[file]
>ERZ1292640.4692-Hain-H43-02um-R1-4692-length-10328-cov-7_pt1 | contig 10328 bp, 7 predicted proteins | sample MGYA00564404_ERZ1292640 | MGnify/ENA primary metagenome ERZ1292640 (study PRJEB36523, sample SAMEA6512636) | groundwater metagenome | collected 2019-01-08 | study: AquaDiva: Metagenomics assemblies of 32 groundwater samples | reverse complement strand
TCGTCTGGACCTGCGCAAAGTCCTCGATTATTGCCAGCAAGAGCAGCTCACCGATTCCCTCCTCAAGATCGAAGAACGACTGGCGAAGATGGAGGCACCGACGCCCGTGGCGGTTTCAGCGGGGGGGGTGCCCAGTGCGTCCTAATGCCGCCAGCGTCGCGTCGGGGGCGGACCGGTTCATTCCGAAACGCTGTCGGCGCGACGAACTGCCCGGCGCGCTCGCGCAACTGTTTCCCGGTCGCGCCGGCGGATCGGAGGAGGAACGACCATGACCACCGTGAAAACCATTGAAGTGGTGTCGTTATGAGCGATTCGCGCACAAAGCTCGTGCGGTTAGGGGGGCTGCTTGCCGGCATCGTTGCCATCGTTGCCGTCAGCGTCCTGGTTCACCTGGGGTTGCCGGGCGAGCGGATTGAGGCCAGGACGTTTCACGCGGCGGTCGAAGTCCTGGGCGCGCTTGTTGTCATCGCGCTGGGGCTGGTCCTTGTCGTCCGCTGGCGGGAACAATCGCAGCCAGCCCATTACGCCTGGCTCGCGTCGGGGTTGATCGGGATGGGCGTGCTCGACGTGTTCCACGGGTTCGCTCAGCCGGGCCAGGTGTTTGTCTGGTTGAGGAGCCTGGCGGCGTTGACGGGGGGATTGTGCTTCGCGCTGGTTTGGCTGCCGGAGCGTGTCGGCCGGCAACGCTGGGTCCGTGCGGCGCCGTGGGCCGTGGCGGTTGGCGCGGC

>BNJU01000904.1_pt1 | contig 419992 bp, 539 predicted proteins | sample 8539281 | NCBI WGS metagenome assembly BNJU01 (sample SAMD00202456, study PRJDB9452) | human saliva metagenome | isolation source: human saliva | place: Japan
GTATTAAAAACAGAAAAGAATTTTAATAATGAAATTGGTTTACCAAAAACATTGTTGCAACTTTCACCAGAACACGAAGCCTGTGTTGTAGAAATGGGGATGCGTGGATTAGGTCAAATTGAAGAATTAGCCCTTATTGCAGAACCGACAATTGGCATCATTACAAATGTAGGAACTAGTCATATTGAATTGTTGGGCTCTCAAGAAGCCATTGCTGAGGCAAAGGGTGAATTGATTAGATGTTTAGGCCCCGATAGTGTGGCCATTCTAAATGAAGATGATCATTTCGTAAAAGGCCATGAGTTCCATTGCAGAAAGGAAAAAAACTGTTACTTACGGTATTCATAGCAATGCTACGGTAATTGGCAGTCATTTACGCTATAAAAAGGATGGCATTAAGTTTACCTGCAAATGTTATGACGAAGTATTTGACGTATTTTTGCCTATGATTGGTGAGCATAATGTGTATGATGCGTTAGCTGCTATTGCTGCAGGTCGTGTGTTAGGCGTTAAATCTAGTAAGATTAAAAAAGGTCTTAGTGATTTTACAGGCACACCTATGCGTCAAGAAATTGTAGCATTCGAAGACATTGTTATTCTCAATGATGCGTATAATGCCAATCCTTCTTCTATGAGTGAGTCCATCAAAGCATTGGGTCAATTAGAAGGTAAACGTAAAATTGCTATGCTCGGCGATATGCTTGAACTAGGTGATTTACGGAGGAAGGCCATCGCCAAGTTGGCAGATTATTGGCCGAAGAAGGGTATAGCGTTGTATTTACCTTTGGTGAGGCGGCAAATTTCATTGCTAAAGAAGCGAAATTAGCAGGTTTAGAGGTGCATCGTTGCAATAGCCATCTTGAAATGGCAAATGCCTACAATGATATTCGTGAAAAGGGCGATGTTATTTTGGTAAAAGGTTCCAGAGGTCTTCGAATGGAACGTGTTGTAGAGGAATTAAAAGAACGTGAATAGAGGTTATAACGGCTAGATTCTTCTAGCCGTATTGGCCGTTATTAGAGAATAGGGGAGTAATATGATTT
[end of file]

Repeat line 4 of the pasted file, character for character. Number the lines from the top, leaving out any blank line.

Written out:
GTATTAAAAACAGAAAAGAATTTTAATAATGAAATTGGTTTACCAAAAACATTGTTGCAACTTTCACCAGAACACGAAGCCTGTGTTGTAGAAATGGGGATGCGTGGATTAGGTCAAATTGAAGAATTAGCCCTTATTGCAGAACCGACAATTGGCATCATTACAAATGTAGGAACTAGTCATATTGAATTGTTGGGCTCTCAAGAAGCCATTGCTGAGGCAAAGGGTGAATTGATTAGATGTTTAGGCCCCGATAGTGTGGCCATTCTAAATGAAGATGATCATTTCGTAAAAGGCCATGAGTTCCATTGCAGAAAGGAAAAAAACTGTTACTTACGGTATTCATAGCAATGCTACGGTAATTGGCAGTCATTTACGCTATAAAAAGGATGGCATTAAGTTTACCTGCAAATGTTATGACGAAGTATTTGACGTATTTTTGCCTATGATTGGTGAGCATAATGTGTATGATGCGTTAGCTGCTATTGCTGCAGGTCGTGTGTTAGGCGTTAAATCTAGTAAGATTAAAAAAGGTCTTAGTGATTTTACAGGCACACCTATGCGTCAAGAAATTGTAGCATTCGAAGACATTGTTATTCTCAATGATGCGTATAATGCCAATCCTTCTTCTATGAGTGAGTCCATCAAAGCATTGGGTCAATTAGAAGGTAAACGTAAAATTGCTATGCTCGGCGATATGCTTGAACTAGGTGATTTACGGAGGAAGGCCATCGCCAAGTTGGCAGATTATTGGCCGAAGAAGGGTATAGCGTTGTATTTACCTTTGGTGAGGCGGCAAATTTCATTGCTAAAGAAGCGAAATTAGCAGGTTTAGAGGTGCATCGTTGCAATAGCCATCTTGAAATGGCAAATGCCTACAATGATATTCGTGAAAAGGGCGATGTTATTTTGGTAAAAGGTTCCAGAGGTCTTCGAATGGAACGTGTTGTAGAGGAATTAAAAGAACGTGAATAGAGGTTATAACGGCTAGATTCTTCTAGCCGTATTGGCCGTTATTAGAGAATAGGGGAGTAATATGATTT